Borderline personality disorder
Borderline personality disorder (BPD) is characterised by abnormal emotional behaviour, and by unstable emotional relationships with other people.
The individual suffers from a disturbance that is felt around issues of abandonment, trust and security. Someone suffering BPD is likely to be especially sensitive to the emotional atmospheres they experience, and especially quick to feel the sense of emotional change and discord.
What for most people would be an ordinary social encounter or interaction can very quickly be experienced as severely threatening and unsafe. The person with BPD symptoms and characteristics will be continually reacting to social interactions in an unpredictable and extreme way. It will be helpful to see a psychiatrist and obtain a diagnosis.
When does BPD develop?
It is often something that starts to be seen more clearly from adolescence onwards. Adolescence is a period that recapitulates the individuals’ psychological sense of identity. Issues and patterns of behaviour that before seemed manageable or insignificant, become highly charged with the emergence of puberty, hormones and rapid growth. There may be signs of the disorder in the individuals’ earlier life.
Treatment for BPD
BPD will typically be treated by a combination of medication and psychotherapy. It may be useful, particularly in cases where symptoms are more pronounced, to have a psychiatrist involved in the patients’ ongoing welfare.
The psychiatrist, standing outside the other treatments that are being used provides a valuable reference point.
What is it like to work in psychotherapy with patients suffering BPD?
In psychotherapy the therapist will likely experience an atmosphere that shifts from acceptance and possibly idealisation to something much more suspicious and critical.
The patient is likely to react to any changes in the framework and arrangement of sessions, and to be particularly quick to detect any changes in the emotional atmosphere of the work.
For example, if the therapist were to need to change the time of a session the client might appear to react easily, but this may turn out to be a surface reaction.
The therapy will likely go through a period of complicated scrutiny and testing. The client will be suspicious of the change that the therapist has introduced. However predictable the work has been to this point, now the therapeutic relationship will have to go through a period of testing and retesting while the BPD patient goes over their sense of what has happened.
How can they trust this therapist? The therapist will be tested to see if they can hold the work or if they break? This can be very draining for both parties.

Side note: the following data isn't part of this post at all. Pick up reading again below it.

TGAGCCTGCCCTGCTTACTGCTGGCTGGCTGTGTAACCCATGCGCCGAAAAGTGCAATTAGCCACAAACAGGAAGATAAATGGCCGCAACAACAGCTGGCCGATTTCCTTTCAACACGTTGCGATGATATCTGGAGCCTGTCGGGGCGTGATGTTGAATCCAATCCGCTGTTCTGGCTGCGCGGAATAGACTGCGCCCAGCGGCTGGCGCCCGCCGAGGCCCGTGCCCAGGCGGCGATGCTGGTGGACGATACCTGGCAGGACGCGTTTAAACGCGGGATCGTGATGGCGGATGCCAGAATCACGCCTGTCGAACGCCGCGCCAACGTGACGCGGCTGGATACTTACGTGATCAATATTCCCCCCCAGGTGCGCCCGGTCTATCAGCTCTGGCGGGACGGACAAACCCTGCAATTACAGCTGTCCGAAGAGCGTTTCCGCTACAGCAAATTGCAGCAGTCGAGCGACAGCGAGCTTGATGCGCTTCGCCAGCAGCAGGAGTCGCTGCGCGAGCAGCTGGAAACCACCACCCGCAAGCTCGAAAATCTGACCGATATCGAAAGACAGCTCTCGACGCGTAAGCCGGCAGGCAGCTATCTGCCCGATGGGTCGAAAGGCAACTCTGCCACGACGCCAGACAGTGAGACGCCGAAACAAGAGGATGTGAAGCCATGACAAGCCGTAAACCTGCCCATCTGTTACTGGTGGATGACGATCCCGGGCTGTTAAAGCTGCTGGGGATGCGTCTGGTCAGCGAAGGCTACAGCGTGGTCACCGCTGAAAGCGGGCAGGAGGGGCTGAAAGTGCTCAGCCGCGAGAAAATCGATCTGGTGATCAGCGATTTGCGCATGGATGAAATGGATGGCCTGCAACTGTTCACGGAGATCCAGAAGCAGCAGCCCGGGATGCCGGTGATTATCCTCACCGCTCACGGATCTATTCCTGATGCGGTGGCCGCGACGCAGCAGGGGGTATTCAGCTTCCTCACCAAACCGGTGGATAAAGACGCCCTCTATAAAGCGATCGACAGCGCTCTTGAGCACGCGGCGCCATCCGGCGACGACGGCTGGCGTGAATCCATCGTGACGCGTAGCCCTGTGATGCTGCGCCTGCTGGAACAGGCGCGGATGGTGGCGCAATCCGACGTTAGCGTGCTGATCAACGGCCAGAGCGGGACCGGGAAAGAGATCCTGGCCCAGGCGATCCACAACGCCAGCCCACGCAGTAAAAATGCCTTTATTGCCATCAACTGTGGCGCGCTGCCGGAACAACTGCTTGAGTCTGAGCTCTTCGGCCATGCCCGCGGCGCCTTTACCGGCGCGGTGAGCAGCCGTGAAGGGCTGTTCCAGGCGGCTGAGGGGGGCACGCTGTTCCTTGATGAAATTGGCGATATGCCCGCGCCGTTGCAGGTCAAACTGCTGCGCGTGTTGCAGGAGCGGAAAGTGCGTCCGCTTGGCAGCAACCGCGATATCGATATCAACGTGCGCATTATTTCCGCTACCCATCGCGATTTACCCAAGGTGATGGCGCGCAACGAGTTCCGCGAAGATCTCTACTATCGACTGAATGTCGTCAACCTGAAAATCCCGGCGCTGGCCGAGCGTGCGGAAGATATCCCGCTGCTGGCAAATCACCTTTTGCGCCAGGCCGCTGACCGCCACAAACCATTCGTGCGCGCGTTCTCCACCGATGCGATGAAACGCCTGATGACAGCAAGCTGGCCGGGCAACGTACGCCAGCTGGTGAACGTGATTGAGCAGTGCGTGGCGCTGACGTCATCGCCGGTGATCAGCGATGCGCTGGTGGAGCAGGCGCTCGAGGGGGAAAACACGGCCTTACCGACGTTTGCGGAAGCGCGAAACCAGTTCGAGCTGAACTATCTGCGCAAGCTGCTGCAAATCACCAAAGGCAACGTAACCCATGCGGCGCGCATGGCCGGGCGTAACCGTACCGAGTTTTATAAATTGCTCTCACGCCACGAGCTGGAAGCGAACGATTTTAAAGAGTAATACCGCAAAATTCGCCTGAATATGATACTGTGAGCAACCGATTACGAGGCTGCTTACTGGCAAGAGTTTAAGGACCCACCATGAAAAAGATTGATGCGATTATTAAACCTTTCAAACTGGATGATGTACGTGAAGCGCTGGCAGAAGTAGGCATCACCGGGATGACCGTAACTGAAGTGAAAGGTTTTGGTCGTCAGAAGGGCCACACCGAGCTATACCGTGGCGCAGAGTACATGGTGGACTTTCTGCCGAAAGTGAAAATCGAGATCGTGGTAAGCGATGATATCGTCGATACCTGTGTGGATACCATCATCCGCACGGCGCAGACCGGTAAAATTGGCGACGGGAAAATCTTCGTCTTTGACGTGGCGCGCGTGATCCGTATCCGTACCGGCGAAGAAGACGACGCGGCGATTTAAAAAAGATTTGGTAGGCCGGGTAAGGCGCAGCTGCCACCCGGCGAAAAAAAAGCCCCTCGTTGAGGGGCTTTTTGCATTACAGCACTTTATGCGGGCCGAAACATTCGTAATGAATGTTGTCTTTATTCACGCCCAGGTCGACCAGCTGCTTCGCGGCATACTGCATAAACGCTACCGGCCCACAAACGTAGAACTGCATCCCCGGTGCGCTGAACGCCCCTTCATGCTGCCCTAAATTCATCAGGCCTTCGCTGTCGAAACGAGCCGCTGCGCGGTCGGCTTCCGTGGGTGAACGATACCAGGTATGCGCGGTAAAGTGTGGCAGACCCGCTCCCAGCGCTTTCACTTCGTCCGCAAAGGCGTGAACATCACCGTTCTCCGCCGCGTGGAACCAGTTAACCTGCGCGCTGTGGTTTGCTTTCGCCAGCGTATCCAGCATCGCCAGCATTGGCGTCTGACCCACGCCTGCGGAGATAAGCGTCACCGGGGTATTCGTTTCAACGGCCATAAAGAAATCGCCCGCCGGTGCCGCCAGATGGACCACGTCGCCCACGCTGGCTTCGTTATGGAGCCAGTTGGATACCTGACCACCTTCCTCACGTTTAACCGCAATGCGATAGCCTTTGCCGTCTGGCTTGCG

- Are they safe with the therapist?
- Has this change to the established routine served to prove that the therapist like so many other people cannot be trusted?
The therapeutic relationship will have to be able to endure these periods of acute testing during which the therapist will feel the patients’ critical enquiry. It is the movement back and forth between extremes of emotions that is wearing for the patient and the therapist.
In some cases, the fact that the therapy demonstrates that it can be found to be safe through the periods of repeated testing, leads to sustainable gains in the patients sense of their emotional life.
They become able to reflect upon the changes they go through and establish an improved sense of emotional baseline.
The fact that the patient has come to trust the therapist means that they may be able to trust other environments and relationships.
In these cases, therapy proves useful and the gains can be internalised and built upon.
In other cases, these kinds of improvements in basic emotional stability may prove much harder to achieve.
This is why it may be helpful to have a psychiatrist involved with the case and in a position to review the progress of treatment plans. Similarly, the therapist will need to have good support in place for themselves, good supervision to help them process their work and experience.
The individual with BPD experiences an extreme range of emotions
It is the range of emotional movement from idealising and euphoria to paranoia and mistrust that is so hard for the patient to manage. Frequently individuals will resort to self-harming behaviour, habits such as cutting or vomiting (as part of food disorder symptoms), in an attempt to regulate their moods and emotions.
The swing of emotions into suspicion and mistrust provokes introversion and pulls the patient into themselves where the only resort is to the predictability and manageability of self-harm.
Ensure there is good support in place
To make the most of psychotherapy it will be helpful to have good supervision and psychiatric support in place.
By putting these things in place the chance of therapy having a valuable place in the patients’ life may be sustained and gains made.